An ideal stiff-string synthesis model is drawn in Fig. 6.13 . See §C.6 for a detailed derivation. The delay-line length is the number of samples in periods at frequency , where is the number of the highest partial supported (normally the last one before ). This is the counterpart of Fig. 6.12 which depicted ideal-string damping which was lumped at a single point in the delay-line loop. For the ideal stiff string, however, (no damping), it is dispersion filtering that is lumped at a single point of the loop. Dispersion can be lumped like damping because it, too, is a linear, time-invariant (LTI) filtering of a propagating wave. Because it is LTI, dispersion-filtering commutes with other LTI systems in series, such as delay elements. The allpass filter in Fig.C.9 corresponds to filter in Fig.9.2 for the Extended Karplus-Strong algorithm. In practice, losses are also included for realistic string behavior (filter in Fig.9.2).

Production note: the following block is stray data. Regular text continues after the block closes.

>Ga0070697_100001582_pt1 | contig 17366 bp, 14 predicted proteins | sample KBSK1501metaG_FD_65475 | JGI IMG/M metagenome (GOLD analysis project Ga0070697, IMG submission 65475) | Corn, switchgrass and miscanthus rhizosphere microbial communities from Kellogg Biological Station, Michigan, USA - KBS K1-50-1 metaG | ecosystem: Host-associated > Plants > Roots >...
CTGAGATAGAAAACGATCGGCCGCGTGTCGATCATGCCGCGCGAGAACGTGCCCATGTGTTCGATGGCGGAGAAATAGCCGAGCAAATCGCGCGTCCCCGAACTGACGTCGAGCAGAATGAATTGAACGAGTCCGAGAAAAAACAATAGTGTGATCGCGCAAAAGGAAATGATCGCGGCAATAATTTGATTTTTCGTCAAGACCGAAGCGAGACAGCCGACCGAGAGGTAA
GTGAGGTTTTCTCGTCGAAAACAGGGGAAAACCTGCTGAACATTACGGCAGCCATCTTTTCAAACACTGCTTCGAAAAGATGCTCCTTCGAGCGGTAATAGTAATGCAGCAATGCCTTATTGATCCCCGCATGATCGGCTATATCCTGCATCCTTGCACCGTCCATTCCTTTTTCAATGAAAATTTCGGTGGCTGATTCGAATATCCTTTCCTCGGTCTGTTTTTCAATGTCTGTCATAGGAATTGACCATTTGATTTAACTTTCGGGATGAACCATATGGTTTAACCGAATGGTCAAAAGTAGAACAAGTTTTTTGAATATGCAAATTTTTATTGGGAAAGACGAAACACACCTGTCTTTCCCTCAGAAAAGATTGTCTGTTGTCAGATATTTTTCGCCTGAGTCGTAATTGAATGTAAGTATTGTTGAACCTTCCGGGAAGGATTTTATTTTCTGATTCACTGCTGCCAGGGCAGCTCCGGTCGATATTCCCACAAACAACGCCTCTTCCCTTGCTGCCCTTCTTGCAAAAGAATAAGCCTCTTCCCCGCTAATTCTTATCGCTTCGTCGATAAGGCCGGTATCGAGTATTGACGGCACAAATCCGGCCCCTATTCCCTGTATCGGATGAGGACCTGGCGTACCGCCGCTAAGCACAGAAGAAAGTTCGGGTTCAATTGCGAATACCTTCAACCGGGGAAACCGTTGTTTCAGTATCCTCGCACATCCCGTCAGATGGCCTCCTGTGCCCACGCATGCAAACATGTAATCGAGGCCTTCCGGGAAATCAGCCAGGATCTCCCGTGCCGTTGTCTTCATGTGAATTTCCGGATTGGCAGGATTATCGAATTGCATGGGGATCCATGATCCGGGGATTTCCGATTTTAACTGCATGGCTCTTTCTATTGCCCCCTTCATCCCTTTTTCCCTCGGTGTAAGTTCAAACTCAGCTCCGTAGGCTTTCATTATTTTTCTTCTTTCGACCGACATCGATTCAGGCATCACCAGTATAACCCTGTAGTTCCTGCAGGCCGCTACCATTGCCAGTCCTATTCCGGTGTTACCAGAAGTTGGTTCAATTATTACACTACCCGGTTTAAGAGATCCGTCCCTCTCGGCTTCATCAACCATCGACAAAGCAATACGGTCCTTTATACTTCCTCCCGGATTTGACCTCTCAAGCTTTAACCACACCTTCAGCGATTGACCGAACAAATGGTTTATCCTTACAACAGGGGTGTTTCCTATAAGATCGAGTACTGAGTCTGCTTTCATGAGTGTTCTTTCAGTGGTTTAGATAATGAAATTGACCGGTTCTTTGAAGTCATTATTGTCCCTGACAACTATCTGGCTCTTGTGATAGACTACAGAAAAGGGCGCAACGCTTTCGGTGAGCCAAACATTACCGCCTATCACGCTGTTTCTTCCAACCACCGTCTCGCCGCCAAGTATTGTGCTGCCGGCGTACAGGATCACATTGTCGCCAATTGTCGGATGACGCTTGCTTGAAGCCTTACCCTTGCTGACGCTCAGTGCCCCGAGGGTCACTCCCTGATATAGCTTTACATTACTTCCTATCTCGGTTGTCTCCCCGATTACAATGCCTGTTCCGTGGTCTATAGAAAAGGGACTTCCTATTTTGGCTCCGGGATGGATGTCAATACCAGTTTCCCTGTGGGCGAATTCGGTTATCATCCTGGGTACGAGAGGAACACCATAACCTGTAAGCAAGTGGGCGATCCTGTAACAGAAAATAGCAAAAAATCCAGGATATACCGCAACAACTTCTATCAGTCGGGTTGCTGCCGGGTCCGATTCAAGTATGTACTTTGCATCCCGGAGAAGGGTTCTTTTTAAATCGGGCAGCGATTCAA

Allpass filters were introduced in §2.8, and a fairly comprehensive summary is given in Book II of this series [452, Appendix C].7.8The general transfer function for an allpass filter is given (in the real, single-input, single-output case) by
where is an integer pure-delay in samples (all delay lines are allpass filters),
We may think of as the flip of . For example, if , we have . Thus, is obtained from by simply reversing the order of the coefficients (and conjugating them if they are complex, but normally they are real in practice). For an allpass filter simulating stiffness, we would normally have , since the filter is already in series with a delay line.
Section 6.11 below discusses some methods for designing stiffness allpass filters from measurements of stiff vibrating strings, and §9.4.1 gives further details for the case of piano string modeling.